London

Ceal Foyer

Lisson Gallery | 27 Bell Street | London

Seen first from the street through the gallery’s large front window, Genuine Reduction, 2006, carries out a subtle subversion. A small readymade sign with white letters against a red background, the piece bears a title that coincides precisely with its printed words, which motivates a play on its context. Joining art gallery facade to department store display window, the sign announces a double sale. But since there’s nothing else to advertise in the large, otherwise bare gallery, the work markets only its own reduction, which the artist has literalized by chopping off the final s at the end of the second word.

Floyer’s is an art of humble gestures that intervene in everyday perceptual experience, gingerly altering appearance to give pause—that is, if the viewer takes notice. The risk with such slight maneuvers, delivered with deadpan expression, is that they won’t. With minimal means, Floyer’s conceptual alterations throw the world of expectations into confusion, gently recasting pedestrian objects and conscripting them into a puzzling new world. The work recalls Duchamp’s language games (think of his altered commercial paint sign, Apolinère Enameled, 1916–17, its rearranged letters creating a gnomic inside joke) as well as those of Bruce Nauman—for instance his photographs of himself performing idiomatic expressions to the letter (e.g., “eating my words”). But Floyer’s project has emerged at a later moment, when originality’s obsolescence is old news and the assumed linguistic transparency of Conceptual art has long since been debunked. Instead, it is against the numbing effects of consumerism’s sensationalized visual culture that these modest gestures gain the momentum of their poetic charm.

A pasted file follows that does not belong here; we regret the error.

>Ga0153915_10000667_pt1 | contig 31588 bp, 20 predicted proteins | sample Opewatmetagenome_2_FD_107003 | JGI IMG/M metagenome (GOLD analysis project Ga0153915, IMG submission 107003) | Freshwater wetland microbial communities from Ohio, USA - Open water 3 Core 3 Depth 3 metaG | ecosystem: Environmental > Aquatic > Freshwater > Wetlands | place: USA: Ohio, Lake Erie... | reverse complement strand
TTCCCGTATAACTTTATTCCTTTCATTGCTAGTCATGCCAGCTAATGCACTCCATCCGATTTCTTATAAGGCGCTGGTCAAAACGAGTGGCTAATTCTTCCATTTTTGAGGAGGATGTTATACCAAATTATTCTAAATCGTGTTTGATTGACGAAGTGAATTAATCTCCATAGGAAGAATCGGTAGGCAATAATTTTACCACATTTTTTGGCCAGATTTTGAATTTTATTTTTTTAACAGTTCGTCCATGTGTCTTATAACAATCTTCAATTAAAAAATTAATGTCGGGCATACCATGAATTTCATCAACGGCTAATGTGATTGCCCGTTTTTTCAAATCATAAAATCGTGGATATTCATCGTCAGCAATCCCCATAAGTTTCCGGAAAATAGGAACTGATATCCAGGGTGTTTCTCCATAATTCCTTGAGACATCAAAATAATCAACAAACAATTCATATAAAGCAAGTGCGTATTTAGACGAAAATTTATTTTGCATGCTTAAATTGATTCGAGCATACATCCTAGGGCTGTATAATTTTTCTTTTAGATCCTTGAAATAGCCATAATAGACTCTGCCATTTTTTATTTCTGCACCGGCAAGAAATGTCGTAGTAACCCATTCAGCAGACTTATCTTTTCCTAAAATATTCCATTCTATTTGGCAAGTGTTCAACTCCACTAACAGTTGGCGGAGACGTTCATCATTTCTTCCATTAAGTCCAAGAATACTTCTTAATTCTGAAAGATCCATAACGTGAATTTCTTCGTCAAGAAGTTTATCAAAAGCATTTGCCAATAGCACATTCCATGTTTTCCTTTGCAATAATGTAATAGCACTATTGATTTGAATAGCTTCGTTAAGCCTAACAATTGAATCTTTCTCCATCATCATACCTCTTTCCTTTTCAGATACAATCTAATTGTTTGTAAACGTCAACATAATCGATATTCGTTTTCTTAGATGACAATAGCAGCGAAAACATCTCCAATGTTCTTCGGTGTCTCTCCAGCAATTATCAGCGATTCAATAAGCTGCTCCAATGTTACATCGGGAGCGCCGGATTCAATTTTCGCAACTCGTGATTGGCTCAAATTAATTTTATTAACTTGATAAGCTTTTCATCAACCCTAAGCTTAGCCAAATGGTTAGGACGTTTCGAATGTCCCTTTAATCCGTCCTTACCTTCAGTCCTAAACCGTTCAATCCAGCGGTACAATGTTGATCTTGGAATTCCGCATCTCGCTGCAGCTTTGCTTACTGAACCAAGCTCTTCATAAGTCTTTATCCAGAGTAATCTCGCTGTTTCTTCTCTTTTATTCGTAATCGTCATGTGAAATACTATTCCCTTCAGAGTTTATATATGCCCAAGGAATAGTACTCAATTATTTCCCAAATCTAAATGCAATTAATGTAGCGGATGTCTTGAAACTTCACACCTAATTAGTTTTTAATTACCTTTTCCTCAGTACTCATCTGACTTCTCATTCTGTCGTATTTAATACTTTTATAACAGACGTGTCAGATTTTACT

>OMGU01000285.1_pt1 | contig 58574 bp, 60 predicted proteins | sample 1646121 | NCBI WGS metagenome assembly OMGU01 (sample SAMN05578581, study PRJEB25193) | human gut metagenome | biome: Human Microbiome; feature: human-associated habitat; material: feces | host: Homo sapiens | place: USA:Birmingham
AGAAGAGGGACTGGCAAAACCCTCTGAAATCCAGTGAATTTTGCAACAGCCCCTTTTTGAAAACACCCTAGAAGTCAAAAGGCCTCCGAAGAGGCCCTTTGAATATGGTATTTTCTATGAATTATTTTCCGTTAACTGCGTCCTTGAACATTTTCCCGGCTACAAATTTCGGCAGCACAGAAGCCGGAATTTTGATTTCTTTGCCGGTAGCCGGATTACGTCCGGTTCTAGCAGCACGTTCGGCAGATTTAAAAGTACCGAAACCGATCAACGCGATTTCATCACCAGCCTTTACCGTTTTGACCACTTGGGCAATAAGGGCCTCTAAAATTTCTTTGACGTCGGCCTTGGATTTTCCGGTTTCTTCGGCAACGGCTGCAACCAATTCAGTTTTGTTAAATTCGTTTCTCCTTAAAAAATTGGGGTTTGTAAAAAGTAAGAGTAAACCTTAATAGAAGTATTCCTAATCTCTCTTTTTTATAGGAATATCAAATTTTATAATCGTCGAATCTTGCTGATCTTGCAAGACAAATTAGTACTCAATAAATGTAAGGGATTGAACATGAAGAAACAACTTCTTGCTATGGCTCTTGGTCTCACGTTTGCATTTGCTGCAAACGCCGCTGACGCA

Reversed, 2005, offers a close-up photograph of a pitched “Reserved” sign (like those commonly seen on restaurant tables) on a white ground. Here the word appears backward, causing a gap between perception and recognition, undermining the certainty of whether the mirror effect is photographic or actual. The title also switches the sign’s letters (s for v), doubling the play and referencing in turn the linguistic operations of Jasper Johns and Sol LeWitt, whose work occasionally turned the austerity of modernist visuality irreverently into fun and games. Drain, 2006, presents a small tweeter facing upward in the middle of the gallery’s floor. It gurgles with the sounds of water flowing down a drain. A wire connects it to a stereo system that simultaneously abets the trompe l’oreille effect and betrays its source.

While Floyer’s strategies suggest demystification, a familiar move, they enact something more complex: a masterful suspension of the division between belief and doubt, allowing for a paradoxical simultaneity of possibility—both illusion and revealed system at once. This practice becomes meaningful in a context where simulation and appropriation have acquired an expectedness that this art wryly disrupts, as in Double Act, 2006, which consists of a theater spotlight that illuminates a wall of pleated red curtains, soon discovered to be a projected illusion. The artist’s light touch rejects the heroic gestures of critique for the playfulness of a humble magic act, whose conceptual trick the viewer must perform.

T.J. Demos